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I am always asked by my clients what the differences are between a leader and a manager in my past 16 years as a consultant. To be honest, the differences between a leader and a manager are cliche to some extent and had been repeated hundreds of thousands of times in any media and channel. However; with the newly onboard managers from the younger generations and millennials in the job market, the importance of repeating and highlighting the differences between a leader and a manager is still there. In this way, I worked with my colleague, Tony Chen, Principal Consultant at Morgan Philips Talent Consulting China, to interview with 11 clients and talk with them what the crucial differences are for being a real leader in the past 2 months. Here are the three critical ones from our interview results.

1. Short term vs Long term:
The first distinguishing difference between a leader and a manager is their perspective of short term or long term. We found that as a manager, he or she is more likely to look things and manage his or her job in a short term perspective, which reflects on that a manager focuses more on financial related KPI (key performance index). Consequently; a manager is more willing to accept immediate results of his or her job rather than those which would be happened 2 or 3 years later. However; leader behaves in an opposite way in his or her perspective. A leader is more able to pay attention on operational enhancement of working processes and is more interested in the marketing, company’s branding, and people related matters which do not directly and immediately reflect on the company’s financial results but could pay off eventually. Moreover; a leader is also more willing to invest in the future, including the future rising star and business, and to keep patient to wait for these taking off.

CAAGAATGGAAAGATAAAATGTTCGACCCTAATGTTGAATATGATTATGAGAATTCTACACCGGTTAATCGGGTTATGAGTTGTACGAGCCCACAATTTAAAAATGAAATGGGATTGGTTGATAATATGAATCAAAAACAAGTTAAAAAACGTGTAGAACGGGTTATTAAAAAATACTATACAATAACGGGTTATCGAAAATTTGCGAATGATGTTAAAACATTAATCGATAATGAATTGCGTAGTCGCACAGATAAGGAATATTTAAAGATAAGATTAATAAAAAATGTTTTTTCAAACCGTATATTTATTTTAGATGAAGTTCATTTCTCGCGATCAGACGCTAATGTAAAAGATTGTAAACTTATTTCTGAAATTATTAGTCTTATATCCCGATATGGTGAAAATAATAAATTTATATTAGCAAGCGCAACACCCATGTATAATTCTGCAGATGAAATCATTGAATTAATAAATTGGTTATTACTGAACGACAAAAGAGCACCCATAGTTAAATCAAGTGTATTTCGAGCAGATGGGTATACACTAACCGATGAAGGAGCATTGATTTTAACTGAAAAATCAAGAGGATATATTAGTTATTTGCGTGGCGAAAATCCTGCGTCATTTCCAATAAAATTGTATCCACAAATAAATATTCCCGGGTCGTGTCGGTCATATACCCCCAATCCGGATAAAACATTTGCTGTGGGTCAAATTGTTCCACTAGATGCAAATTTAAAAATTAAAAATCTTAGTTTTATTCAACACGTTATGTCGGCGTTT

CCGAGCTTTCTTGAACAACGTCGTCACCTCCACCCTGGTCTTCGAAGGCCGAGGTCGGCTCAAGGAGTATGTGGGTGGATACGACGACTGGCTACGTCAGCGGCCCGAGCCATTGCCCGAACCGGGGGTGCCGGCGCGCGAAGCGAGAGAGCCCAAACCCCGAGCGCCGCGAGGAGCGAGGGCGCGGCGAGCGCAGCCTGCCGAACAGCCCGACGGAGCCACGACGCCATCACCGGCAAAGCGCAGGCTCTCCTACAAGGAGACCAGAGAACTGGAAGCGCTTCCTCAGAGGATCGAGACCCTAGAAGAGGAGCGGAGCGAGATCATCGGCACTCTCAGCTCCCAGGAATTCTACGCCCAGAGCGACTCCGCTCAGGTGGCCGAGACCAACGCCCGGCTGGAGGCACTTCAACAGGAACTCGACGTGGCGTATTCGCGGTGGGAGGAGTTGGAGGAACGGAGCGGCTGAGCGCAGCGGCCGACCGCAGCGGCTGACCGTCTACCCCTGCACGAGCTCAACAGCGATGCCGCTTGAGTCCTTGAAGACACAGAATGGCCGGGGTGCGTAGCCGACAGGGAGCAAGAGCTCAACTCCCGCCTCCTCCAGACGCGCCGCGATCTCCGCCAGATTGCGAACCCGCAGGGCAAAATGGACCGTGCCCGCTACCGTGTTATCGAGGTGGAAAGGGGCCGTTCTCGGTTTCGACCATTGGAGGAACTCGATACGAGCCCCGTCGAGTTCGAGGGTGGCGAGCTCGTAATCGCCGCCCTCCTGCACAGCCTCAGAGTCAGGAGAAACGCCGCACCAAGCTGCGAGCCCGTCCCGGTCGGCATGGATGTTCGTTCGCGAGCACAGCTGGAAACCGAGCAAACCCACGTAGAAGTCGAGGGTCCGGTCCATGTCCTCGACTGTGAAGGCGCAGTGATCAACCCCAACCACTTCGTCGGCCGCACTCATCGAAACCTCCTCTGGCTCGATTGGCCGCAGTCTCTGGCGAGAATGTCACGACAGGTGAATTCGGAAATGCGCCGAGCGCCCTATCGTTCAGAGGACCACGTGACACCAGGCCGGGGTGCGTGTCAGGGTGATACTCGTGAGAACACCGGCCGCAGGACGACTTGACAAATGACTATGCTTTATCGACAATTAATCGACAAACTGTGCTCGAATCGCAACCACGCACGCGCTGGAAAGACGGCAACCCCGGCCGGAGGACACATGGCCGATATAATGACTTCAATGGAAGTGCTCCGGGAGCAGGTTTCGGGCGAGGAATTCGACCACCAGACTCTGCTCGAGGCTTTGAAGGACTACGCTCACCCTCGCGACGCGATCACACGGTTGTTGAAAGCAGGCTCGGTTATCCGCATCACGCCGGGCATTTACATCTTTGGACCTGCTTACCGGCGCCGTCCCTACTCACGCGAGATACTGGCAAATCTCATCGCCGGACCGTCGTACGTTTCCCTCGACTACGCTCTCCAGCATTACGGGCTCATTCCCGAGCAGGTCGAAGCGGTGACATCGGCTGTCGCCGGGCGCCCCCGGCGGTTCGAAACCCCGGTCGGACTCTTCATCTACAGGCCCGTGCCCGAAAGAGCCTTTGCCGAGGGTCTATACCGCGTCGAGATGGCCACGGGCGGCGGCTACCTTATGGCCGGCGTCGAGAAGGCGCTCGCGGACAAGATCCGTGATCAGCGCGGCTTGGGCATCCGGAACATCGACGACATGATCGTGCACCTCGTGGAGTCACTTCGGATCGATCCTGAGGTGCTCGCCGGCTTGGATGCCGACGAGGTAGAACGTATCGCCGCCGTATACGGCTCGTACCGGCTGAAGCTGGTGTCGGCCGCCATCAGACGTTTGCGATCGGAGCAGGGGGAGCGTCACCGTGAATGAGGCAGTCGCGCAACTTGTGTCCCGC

2. One way thinking vs Broad thinking:
From our interview and study, we also found a significant difference between a leader and a manager in their way of thinking. Here, we call this difference as the competency inertia. As a manager, we found that he or she is more caring about his or her personal own job and about what he or she can manage and control now. To some extent, this could be silo thinking as well, which is not beneficial for collaboration and innovation. Nevertheless; a leader prefers utilizing his or her capabilities on thinking out of box. A leader does not only take himself or herself into account, but also take others and their current status quo into consideration so that he or she is more willing to cooperate with others including his or her peers and people with lower organization levels than him or her. As a result, we also found that a leader can stand at higher probabilities of leading teams to achieve strategic transformation in the long run by demonstrating his or her perseverance and grit.

3. Materialized motivation vs Non-materialized motivation:
The third key difference between a leader and a manager from our findings is their different motivation. As a manager, we found that he or she is more used to behaving like an agent under the agent and principal model in the economics theory. He or she prefers devoting and contributing himself or herself in jobs by how much he or she is paid by the principal. If you ask a manager to go for extra one mile, you will need to pay more. It is clear that a manager is more driven by his or her competitive salary package, title he or she is given, personal reputation in his or her interested fields, and the size of team he or she is in charge of etc. Overall speaking, a manager is hard to be motived by the deep inner core of his or her heart emotionally and untouchably. Otherwise; as a leader, he or she prefers working with his or her own purpose so that he or she is always asking himself or herself why I shall take this job and work with this company at this moment in my current career stage. A leader is more reflective and inner driven about his or her working motivation. There is no doubt that a leader is more driven by his or her impact on the jobs, teams, and even the whole organization, by his or her career development and achievement, and by his or her entrepreneurship and autonomy demonstrated on his or her daily job.

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